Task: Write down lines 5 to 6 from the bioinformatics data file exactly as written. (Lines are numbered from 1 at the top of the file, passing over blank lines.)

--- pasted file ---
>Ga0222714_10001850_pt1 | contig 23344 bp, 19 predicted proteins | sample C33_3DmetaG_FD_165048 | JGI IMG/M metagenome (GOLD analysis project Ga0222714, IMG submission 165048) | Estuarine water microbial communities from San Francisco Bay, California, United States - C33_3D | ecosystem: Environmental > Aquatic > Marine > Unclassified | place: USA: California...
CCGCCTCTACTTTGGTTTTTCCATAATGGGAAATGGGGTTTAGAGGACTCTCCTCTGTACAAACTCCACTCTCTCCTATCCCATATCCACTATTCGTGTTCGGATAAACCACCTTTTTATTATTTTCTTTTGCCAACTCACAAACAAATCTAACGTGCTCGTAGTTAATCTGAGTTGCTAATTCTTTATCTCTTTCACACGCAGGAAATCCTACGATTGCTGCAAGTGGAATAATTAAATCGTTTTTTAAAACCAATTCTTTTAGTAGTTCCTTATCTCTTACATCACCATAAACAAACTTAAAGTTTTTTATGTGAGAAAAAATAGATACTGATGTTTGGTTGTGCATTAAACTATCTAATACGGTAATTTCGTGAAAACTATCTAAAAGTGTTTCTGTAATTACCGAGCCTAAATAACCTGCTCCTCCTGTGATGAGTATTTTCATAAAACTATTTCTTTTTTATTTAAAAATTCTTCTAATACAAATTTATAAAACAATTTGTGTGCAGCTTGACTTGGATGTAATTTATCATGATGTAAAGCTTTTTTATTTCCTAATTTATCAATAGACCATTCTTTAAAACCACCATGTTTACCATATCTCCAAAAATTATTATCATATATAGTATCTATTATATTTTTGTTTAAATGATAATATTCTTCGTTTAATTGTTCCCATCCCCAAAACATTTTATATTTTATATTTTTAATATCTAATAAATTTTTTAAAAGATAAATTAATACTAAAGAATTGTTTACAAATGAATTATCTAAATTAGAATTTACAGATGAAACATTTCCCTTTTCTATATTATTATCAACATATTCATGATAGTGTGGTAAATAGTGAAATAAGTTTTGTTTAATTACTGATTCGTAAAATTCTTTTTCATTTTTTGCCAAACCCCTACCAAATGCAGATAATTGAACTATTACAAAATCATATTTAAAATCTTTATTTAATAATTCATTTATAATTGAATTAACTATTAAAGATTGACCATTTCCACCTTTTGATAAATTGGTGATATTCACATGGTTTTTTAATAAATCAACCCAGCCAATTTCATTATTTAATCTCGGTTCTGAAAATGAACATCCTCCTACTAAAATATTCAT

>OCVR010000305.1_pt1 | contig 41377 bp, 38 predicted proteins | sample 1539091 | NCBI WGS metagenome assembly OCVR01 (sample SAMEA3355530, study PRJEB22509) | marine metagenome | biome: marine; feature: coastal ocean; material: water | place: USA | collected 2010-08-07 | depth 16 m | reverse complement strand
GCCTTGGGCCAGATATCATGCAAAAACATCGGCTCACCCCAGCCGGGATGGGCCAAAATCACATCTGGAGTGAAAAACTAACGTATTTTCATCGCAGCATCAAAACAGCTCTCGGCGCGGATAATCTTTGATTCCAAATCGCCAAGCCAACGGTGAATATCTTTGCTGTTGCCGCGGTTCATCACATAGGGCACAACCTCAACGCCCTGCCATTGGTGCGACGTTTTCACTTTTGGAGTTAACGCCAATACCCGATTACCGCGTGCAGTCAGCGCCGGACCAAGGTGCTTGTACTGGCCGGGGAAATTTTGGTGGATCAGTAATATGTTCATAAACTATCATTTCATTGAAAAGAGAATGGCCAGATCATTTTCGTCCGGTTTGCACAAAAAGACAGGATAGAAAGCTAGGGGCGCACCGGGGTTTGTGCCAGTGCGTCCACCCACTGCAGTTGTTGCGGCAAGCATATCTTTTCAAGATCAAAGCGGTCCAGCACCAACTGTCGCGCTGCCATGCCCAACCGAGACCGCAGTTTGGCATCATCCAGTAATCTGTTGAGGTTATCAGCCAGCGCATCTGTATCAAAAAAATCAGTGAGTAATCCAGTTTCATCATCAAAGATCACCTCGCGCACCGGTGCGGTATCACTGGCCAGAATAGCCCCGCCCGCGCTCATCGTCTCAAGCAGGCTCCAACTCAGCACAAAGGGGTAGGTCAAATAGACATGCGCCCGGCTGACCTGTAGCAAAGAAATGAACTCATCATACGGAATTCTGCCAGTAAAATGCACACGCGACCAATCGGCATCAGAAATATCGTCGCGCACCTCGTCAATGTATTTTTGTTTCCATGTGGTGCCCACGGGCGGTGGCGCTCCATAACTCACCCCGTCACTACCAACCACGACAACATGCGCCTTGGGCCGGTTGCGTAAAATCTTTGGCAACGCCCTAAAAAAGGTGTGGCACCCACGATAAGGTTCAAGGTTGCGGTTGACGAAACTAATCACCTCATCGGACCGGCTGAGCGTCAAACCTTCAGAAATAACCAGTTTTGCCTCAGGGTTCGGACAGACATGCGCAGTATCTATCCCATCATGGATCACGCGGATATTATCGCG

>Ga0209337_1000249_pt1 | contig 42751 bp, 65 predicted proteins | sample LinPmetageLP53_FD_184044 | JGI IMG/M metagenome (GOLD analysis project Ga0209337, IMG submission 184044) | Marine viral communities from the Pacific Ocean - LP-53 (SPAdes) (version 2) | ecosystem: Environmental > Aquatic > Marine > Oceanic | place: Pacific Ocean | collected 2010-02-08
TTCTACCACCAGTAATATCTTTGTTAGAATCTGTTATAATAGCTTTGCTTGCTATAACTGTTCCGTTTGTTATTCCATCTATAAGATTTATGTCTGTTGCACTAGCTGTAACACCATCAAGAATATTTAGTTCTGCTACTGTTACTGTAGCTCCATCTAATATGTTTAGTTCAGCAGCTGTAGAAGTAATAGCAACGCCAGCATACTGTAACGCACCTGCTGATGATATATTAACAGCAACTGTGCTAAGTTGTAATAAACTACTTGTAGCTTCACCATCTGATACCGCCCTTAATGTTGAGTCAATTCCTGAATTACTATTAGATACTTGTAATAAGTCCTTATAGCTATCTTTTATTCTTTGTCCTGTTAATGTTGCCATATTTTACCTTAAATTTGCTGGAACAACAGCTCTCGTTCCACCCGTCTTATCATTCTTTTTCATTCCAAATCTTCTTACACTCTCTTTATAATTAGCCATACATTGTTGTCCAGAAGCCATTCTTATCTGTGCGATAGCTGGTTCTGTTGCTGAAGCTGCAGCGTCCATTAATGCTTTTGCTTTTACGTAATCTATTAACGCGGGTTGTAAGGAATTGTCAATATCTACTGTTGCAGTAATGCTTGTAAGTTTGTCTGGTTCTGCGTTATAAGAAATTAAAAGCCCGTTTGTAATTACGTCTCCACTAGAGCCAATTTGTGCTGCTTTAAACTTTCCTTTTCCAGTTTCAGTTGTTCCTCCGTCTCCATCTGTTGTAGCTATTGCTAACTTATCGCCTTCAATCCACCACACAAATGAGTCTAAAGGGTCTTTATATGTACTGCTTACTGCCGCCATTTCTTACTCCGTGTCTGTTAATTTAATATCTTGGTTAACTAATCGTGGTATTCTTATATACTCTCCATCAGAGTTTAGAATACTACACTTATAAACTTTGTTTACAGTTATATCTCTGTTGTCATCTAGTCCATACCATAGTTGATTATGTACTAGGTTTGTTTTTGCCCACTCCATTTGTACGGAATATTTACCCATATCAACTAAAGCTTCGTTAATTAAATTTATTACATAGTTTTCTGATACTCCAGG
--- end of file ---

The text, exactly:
>Ga0209337_1000249_pt1 | contig 42751 bp, 65 predicted proteins | sample LinPmetageLP53_FD_184044 | JGI IMG/M metagenome (GOLD analysis project Ga0209337, IMG submission 184044) | Marine viral communities from the Pacific Ocean - LP-53 (SPAdes) (version 2) | ecosystem: Environmental > Aquatic > Marine > Oceanic | place: Pacific Ocean | collected 2010-02-08
TTCTACCACCAGTAATATCTTTGTTAGAATCTGTTATAATAGCTTTGCTTGCTATAACTGTTCCGTTTGTTATTCCATCTATAAGATTTATGTCTGTTGCACTAGCTGTAACACCATCAAGAATATTTAGTTCTGCTACTGTTACTGTAGCTCCATCTAATATGTTTAGTTCAGCAGCTGTAGAAGTAATAGCAACGCCAGCATACTGTAACGCACCTGCTGATGATATATTAACAGCAACTGTGCTAAGTTGTAATAAACTACTTGTAGCTTCACCATCTGATACCGCCCTTAATGTTGAGTCAATTCCTGAATTACTATTAGATACTTGTAATAAGTCCTTATAGCTATCTTTTATTCTTTGTCCTGTTAATGTTGCCATATTTTACCTTAAATTTGCTGGAACAACAGCTCTCGTTCCACCCGTCTTATCATTCTTTTTCATTCCAAATCTTCTTACACTCTCTTTATAATTAGCCATACATTGTTGTCCAGAAGCCATTCTTATCTGTGCGATAGCTGGTTCTGTTGCTGAAGCTGCAGCGTCCATTAATGCTTTTGCTTTTACGTAATCTATTAACGCGGGTTGTAAGGAATTGTCAATATCTACTGTTGCAGTAATGCTTGTAAGTTTGTCTGGTTCTGCGTTATAAGAAATTAAAAGCCCGTTTGTAATTACGTCTCCACTAGAGCCAATTTGTGCTGCTTTAAACTTTCCTTTTCCAGTTTCAGTTGTTCCTCCGTCTCCATCTGTTGTAGCTATTGCTAACTTATCGCCTTCAATCCACCACACAAATGAGTCTAAAGGGTCTTTATATGTACTGCTTACTGCCGCCATTTCTTACTCCGTGTCTGTTAATTTAATATCTTGGTTAACTAATCGTGGTATTCTTATATACTCTCCATCAGAGTTTAGAATACTACACTTATAAACTTTGTTTACAGTTATATCTCTGTTGTCATCTAGTCCATACCATAGTTGATTATGTACTAGGTTTGTTTTTGCCCACTCCATTTGTACGGAATATTTACCCATATCAACTAAAGCTTCGTTAATTAAATTTATTACATAGTTTTCTGATACTCCAGG